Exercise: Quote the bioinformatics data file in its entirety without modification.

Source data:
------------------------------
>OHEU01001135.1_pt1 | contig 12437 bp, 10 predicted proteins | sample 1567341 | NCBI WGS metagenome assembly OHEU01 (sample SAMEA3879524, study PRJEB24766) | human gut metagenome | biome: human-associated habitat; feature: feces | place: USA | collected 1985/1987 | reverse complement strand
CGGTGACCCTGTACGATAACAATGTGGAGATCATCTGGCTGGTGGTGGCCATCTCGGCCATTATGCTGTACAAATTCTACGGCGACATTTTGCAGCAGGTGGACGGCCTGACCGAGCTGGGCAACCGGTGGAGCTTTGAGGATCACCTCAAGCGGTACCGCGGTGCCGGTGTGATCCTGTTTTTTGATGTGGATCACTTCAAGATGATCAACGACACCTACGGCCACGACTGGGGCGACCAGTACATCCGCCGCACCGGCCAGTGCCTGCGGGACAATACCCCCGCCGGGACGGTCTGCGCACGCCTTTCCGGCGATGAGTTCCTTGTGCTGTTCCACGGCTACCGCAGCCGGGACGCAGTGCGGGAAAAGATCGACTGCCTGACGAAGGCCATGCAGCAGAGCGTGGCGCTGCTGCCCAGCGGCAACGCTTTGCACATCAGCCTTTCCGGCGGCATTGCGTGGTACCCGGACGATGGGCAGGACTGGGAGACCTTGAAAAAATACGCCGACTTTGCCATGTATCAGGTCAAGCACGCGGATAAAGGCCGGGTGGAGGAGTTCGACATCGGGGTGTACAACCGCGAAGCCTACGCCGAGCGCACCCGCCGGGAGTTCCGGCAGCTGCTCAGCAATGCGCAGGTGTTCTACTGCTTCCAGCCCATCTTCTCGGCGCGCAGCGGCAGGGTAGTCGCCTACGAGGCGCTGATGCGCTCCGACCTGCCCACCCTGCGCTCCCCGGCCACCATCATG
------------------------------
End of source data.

>OHEU01001135.1_pt1 | contig 12437 bp, 10 predicted proteins | sample 1567341 | NCBI WGS metagenome assembly OHEU01 (sample SAMEA3879524, study PRJEB24766) | human gut metagenome | biome: human-associated habitat; feature: feces | place: USA | collected 1985/1987 | reverse complement strand
CGGTGACCCTGTACGATAACAATGTGGAGATCATCTGGCTGGTGGTGGCCATCTCGGCCATTATGCTGTACAAATTCTACGGCGACATTTTGCAGCAGGTGGACGGCCTGACCGAGCTGGGCAACCGGTGGAGCTTTGAGGATCACCTCAAGCGGTACCGCGGTGCCGGTGTGATCCTGTTTTTTGATGTGGATCACTTCAAGATGATCAACGACACCTACGGCCACGACTGGGGCGACCAGTACATCCGCCGCACCGGCCAGTGCCTGCGGGACAATACCCCCGCCGGGACGGTCTGCGCACGCCTTTCCGGCGATGAGTTCCTTGTGCTGTTCCACGGCTACCGCAGCCGGGACGCAGTGCGGGAAAAGATCGACTGCCTGACGAAGGCCATGCAGCAGAGCGTGGCGCTGCTGCCCAGCGGCAACGCTTTGCACATCAGCCTTTCCGGCGGCATTGCGTGGTACCCGGACGATGGGCAGGACTGGGAGACCTTGAAAAAATACGCCGACTTTGCCATGTATCAGGTCAAGCACGCGGATAAAGGCCGGGTGGAGGAGTTCGACATCGGGGTGTACAACCGCGAAGCCTACGCCGAGCGCACCCGCCGGGAGTTCCGGCAGCTGCTCAGCAATGCGCAGGTGTTCTACTGCTTCCAGCCCATCTTCTCGGCGCGCAGCGGCAGGGTAGTCGCCTACGAGGCGCTGATGCGCTCCGACCTGCCCACCCTGCGCTCCCCGGCCACCATCATG